I think it was Blaise Pascal who said, "I wrote a long letter because I did not have time to write a short one." That is a deep truth about editing: it takes time. This week's video is about a minute and a half too long simply because I ran out of time to edit it. There are, in my opinion, a lot of nice effects in it, but very little content.
One thing I didn't say, but should have, is that sampling is not plagiarism. Musicians who use their samples properly, and "clear" them, are not doing anything wrong. In fact, the point I wanted to make in this webcast is that scholars should sample rather than plagiarize. What Timabaland did with Tempest's composition is not sampling, [update: though what he did to Glenn Rune Gallefoss's performance very definitely is (please see the insightful comment below on this point).]
If you are interested in the details, here are links to the sites I mention:
Wikipedia's article on the case is called "2007_Timbaland_plagiarism_controversy". I also recommend Chris Abbott's detailed technical analysis "Doin' it for themselves: what's going on in Timbaland?" Finally, there is the YouTuber who provided an audio-visual demonstration of the similarities between the two songs (and the related ringtone). It received a bit of press coverage at MTV. Notice the list of "favourites": the discover of one trangression raises suspicions, which leads to the discovery of others.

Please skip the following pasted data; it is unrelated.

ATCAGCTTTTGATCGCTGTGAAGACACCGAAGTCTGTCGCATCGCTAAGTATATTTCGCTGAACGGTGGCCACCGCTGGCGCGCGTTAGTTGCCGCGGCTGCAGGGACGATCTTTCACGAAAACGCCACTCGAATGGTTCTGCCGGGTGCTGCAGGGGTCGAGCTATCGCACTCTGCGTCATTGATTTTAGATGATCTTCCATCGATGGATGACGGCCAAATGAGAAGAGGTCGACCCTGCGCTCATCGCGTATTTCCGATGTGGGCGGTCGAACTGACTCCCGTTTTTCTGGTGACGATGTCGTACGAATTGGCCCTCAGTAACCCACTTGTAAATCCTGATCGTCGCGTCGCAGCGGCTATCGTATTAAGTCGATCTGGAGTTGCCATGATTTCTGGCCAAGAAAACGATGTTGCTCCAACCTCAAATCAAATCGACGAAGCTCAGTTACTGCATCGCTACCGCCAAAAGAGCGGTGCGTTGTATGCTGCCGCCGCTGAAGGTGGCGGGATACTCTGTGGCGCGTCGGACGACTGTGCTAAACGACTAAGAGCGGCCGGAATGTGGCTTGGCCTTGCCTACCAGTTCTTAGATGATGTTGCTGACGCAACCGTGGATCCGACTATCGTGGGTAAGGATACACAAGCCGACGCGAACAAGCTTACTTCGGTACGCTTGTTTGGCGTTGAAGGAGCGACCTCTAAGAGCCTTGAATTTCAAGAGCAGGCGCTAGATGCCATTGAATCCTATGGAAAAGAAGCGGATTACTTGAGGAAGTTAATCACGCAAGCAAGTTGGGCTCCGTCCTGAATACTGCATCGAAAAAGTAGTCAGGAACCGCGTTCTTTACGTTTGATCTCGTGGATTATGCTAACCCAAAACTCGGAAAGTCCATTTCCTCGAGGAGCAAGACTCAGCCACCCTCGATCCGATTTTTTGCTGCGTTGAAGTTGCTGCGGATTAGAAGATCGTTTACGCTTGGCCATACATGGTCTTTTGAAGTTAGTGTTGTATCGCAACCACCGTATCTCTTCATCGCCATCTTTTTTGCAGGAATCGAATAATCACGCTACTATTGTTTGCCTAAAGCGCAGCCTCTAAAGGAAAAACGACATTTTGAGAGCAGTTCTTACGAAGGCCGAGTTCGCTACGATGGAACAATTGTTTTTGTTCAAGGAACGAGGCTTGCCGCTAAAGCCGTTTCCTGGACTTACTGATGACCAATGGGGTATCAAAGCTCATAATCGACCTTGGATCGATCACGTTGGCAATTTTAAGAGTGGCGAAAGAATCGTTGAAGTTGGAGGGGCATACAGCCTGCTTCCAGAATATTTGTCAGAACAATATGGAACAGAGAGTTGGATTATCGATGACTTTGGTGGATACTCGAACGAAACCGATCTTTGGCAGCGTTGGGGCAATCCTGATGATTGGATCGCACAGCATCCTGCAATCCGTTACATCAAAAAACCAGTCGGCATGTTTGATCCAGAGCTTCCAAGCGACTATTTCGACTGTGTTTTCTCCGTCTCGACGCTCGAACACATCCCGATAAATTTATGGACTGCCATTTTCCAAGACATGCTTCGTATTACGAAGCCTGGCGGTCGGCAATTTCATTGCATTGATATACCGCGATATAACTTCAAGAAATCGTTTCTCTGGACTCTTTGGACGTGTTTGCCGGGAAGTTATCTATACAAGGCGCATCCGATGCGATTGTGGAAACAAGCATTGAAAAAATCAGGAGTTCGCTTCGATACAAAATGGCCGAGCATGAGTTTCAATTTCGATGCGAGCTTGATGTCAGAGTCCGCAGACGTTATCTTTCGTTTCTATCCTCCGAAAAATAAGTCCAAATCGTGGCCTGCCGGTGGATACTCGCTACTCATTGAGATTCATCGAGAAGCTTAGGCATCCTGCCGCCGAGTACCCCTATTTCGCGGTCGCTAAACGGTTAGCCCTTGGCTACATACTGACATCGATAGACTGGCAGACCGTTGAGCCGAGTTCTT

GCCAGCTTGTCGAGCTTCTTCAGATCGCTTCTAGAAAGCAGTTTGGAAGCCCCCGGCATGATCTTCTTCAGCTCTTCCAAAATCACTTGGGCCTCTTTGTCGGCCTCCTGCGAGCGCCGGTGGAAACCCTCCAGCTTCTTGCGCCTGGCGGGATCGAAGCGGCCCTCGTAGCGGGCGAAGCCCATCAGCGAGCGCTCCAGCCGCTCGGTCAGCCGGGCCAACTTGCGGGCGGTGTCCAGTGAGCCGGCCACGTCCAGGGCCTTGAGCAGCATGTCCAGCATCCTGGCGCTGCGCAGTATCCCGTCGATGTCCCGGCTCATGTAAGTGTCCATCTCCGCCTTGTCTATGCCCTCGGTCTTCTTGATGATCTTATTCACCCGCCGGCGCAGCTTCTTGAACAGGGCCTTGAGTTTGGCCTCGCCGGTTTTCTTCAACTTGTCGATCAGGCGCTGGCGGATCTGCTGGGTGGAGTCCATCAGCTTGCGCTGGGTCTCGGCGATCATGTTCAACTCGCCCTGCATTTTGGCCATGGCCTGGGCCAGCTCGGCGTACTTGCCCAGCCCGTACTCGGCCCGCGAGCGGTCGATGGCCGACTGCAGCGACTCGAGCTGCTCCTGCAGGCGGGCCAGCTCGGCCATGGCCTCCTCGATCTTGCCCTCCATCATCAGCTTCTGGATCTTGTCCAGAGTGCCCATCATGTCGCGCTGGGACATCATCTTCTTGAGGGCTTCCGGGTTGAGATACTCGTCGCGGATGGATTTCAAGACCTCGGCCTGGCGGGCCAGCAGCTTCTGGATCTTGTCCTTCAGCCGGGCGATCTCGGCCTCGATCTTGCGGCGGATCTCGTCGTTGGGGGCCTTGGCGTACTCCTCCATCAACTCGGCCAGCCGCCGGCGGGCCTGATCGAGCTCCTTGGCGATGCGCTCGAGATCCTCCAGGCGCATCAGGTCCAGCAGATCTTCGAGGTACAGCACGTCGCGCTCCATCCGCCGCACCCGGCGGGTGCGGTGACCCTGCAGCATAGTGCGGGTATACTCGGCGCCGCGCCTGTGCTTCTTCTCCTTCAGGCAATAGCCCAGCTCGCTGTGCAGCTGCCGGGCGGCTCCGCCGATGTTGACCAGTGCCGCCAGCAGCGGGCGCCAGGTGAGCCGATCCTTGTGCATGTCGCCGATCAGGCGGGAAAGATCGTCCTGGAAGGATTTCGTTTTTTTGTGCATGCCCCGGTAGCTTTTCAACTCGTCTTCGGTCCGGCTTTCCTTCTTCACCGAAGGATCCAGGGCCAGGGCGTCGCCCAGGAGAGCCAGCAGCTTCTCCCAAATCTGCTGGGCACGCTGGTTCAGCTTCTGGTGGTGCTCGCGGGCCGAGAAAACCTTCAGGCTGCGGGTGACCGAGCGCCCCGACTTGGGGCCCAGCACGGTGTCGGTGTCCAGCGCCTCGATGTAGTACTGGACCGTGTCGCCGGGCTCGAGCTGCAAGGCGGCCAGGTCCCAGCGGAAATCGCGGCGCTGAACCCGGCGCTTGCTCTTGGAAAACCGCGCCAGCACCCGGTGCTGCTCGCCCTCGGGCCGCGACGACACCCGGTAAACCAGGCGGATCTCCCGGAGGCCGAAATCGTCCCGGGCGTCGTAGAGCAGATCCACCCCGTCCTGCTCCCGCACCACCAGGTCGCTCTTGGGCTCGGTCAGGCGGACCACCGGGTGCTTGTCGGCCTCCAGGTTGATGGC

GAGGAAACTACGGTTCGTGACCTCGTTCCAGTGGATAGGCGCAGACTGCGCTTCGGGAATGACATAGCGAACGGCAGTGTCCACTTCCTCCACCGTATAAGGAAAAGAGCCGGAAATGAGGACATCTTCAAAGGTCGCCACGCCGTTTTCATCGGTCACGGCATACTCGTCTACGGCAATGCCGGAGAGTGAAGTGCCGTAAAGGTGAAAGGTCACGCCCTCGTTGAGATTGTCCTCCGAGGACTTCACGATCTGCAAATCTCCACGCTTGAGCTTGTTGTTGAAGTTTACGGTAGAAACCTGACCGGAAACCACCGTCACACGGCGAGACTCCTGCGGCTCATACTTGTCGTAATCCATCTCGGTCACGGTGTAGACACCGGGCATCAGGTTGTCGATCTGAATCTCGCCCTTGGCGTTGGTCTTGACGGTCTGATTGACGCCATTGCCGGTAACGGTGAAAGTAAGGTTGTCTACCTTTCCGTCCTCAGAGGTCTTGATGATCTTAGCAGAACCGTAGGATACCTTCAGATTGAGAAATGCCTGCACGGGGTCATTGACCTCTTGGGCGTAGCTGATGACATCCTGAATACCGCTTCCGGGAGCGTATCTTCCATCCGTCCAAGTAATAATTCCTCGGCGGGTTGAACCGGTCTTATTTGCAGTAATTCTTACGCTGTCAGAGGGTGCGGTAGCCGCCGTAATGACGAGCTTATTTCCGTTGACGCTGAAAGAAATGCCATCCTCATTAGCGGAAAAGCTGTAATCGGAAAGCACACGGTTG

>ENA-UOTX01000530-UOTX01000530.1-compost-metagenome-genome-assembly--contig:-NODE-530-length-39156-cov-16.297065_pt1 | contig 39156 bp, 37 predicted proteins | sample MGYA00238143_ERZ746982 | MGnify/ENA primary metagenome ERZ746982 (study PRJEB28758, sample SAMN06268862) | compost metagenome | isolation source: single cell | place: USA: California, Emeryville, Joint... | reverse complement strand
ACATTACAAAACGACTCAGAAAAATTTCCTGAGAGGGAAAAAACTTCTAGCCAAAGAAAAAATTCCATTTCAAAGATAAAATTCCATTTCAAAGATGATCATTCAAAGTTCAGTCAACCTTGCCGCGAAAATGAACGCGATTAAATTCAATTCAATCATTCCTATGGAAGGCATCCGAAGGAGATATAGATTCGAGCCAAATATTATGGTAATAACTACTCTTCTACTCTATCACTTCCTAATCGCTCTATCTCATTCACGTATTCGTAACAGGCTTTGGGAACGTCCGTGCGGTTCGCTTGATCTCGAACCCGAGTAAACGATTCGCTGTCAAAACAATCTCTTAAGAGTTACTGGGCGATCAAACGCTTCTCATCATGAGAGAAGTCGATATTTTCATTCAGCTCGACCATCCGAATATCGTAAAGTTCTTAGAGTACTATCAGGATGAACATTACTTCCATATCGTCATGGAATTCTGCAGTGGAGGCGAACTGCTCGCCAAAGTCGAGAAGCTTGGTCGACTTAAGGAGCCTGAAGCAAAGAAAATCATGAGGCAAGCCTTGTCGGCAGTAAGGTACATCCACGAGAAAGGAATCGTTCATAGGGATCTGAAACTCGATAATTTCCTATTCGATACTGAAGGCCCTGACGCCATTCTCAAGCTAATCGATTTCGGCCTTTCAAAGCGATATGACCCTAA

Sitemeter tells me that some of the visitors to this site get here by searching for "Weick" and "map" on Google. This underscores my point. Today, it is very easy to discover the problems with Weick's scholarly practices for anyone who is just a little curious about the topic of the plagiarized text.
Nelly Furtado probably did not lose any fans. Nor did Timbaland. But he lost respect in the Chiptune community. Since he uses the sound that this community cultivates (and "takes to the next level," as Jonathan put it on Wednesday), that's rather unfortunate. What he lost was the respect of his peers. In popular music that may be a price worth paying. In scholarship the respect of ones peers is a very serious thing to lose.